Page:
Rett Syndrome: Symptom-Based Treatment Approach Needed

In order to successfully treat Rett syndrome, studies need to focus on a holistic approach encompassing each of the associated emotional, behavioral, and autonomic dysregulation symptoms.

Studies on Rett syndrome need to focus on a holistic approach encompassing each of the emotional, behavioral, and autonomic dysregulation symptoms within the disorder, according to a new report. Only then, can a successful treatment come about.

Rett syndrome can be life-threatening and often involves multiple physiological symptoms; one of the signature symptoms is autonomic dysregulation, or dysautonomia, which is the imbalance between the sympathetic and parasympathetic branches of the autonomic nervous system. The condition affects approximately 1 in 10,000 people and is predominantly found in females.

Investigators from King’s College London examined the issues related to Emotional, Behavioral, and Autonomic Dysregulation (EBAD) in Rett syndrome patients in order to target treatment breakthroughs and improve the quality of life for patients. The study authors wrote that it is important to consider EBAD in these patients when developing a treatment plan, as “complex neurodevelopmental disorders need multidisciplinary treatment approaches for optimal care.”

The investigators found 34 relevant, published articles, peer reviewed articles, and electronically available articles to include in their study. They searched the PubMed, Cochrane, and Scopus databases for papers related to Rett syndrome clinical trials.

Patients with Rett syndrome can have symptoms such as generalized anxiety, panic attacks, breathing dysfunction, temperature dysregulation, peripheral vascular changes, enteric changes, and cardiac abnormalities—all due to the autonomic dysregulation, the investigators said. Current treatment strategies, largely personalized for each patient, attempt to normalize symptoms. The best approach for a viable clinical outcome is to modify the deleterious cardio-respiratory phenotype.

The investigators explained that the emotional state of a patient with Rett syndrome can be worsened by physical difficulties observed. Their example: “Epileptic seizures can lead to a heightened emotional state and often leads to anxiety but can also include screaming, labile mood, and uncontrollable crying.”

A “holistic” view of the links between emotion, behavior, and autonomic function needs to be the focus of Rett syndrome treatment, the study authors write. Using sensor-based biometric tools, such as a wearable heart rate monitor, can be a useful tool in capturing data about autonomic states. Measuring emotional and behavioral states is largely done with assessments, scales, and questionnaires, though the authors said those proctors are often lacking without a general consensus on how they should be scored.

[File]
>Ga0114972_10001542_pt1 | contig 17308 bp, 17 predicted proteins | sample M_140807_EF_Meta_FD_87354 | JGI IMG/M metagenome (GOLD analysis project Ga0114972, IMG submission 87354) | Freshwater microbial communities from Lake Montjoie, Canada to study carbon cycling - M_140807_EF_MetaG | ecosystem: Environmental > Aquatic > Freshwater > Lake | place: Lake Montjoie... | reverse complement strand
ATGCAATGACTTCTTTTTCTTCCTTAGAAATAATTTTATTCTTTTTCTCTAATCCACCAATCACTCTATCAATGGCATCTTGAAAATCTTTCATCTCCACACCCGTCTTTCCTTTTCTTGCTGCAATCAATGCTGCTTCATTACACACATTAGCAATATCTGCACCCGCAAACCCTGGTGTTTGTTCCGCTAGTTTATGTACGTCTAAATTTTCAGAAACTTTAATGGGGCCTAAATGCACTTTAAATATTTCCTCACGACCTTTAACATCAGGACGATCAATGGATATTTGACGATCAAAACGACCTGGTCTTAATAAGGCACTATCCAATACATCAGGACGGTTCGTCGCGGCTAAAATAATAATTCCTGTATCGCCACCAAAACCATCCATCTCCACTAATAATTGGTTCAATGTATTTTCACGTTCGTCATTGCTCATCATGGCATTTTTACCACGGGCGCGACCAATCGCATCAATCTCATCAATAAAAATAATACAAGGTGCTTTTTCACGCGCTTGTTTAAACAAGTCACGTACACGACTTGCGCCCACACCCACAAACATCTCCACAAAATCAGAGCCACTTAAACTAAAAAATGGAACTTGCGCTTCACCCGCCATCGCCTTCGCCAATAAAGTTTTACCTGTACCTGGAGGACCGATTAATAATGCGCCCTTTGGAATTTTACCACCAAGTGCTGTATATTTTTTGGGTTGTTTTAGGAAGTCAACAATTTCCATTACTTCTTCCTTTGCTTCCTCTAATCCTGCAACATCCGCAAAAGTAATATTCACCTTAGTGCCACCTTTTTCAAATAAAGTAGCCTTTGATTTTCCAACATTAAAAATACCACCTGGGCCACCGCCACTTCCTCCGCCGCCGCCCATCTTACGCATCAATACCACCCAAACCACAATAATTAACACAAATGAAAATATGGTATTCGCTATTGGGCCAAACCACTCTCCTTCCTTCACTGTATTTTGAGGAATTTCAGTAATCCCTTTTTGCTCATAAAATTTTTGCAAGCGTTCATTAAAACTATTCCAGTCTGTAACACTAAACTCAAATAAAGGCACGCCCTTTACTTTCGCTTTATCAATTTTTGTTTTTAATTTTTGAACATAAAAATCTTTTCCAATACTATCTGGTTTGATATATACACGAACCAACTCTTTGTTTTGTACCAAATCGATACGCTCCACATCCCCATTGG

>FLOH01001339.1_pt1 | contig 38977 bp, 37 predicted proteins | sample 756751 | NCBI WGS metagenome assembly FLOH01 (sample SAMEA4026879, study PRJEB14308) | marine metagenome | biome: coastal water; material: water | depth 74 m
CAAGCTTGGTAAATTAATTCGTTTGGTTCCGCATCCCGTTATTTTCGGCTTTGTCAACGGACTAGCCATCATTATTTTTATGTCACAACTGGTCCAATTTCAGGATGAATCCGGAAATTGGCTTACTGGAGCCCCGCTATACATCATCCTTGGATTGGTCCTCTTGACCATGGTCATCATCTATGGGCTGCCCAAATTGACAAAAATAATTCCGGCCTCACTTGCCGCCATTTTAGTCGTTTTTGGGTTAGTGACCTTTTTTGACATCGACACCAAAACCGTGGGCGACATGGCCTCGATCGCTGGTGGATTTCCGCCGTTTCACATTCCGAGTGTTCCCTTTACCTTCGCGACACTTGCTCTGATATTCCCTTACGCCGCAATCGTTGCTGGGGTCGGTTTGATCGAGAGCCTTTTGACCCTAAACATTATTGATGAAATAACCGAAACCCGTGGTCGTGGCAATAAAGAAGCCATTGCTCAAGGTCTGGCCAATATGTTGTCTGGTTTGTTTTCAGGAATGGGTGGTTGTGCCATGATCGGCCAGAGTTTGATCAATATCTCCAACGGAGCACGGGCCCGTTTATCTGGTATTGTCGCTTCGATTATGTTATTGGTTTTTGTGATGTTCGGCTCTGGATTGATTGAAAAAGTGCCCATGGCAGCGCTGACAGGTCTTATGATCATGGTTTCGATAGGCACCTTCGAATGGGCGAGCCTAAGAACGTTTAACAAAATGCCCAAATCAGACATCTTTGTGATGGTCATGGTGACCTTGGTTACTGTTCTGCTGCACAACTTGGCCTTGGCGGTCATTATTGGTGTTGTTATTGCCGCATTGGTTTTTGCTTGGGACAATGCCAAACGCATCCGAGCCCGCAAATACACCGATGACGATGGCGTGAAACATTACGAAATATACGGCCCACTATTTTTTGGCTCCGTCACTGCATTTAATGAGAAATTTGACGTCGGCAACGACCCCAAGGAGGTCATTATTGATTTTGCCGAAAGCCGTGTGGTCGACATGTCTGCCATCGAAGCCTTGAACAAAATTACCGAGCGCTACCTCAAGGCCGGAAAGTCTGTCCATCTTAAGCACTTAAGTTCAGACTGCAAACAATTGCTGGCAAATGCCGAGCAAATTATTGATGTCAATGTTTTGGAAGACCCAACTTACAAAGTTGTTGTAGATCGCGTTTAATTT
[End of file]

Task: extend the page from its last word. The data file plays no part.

The investigators acknowledged the unlikelihood of a “one-size-fits-all” treatment approach for Rett syndrome patients. The lack of 1 specific drug being able to treat the various symptoms is another inhibiting factor.

The team did identify a handful of Rett syndrome clinical trials, however, that had “limited success.” Despite that fact that none of them specifically used EBAD as a clinical trial intervention, some of them offered promising conclusions about improving the indices of EBAD leading to improved emotional, behavioral, and autonomic dysregulation in the patients.

“Given the state of dysregulation of multiple overlapping physiological systems in EBAD, it is probable that there is a need for a symptom-based approach where different medications will be needed to manage different symptoms that impair subjects with Rett syndrome, thus requiring a truly personalized approach to treatment,” the study authors write.

The investigators called this “an exciting time for the Rett syndrome field.” They also said this is the first study of its kind to describe EBAD in Rett syndrome patients and provide context and insights to influence the development of EBAD as a target for future clinical trials.

“The implementation of new outcome measures such as those focusing on EBAD will provide researchers with the opportunity to target a number of systems and aid in the development of better clinical trial designs,” the study authors conclude.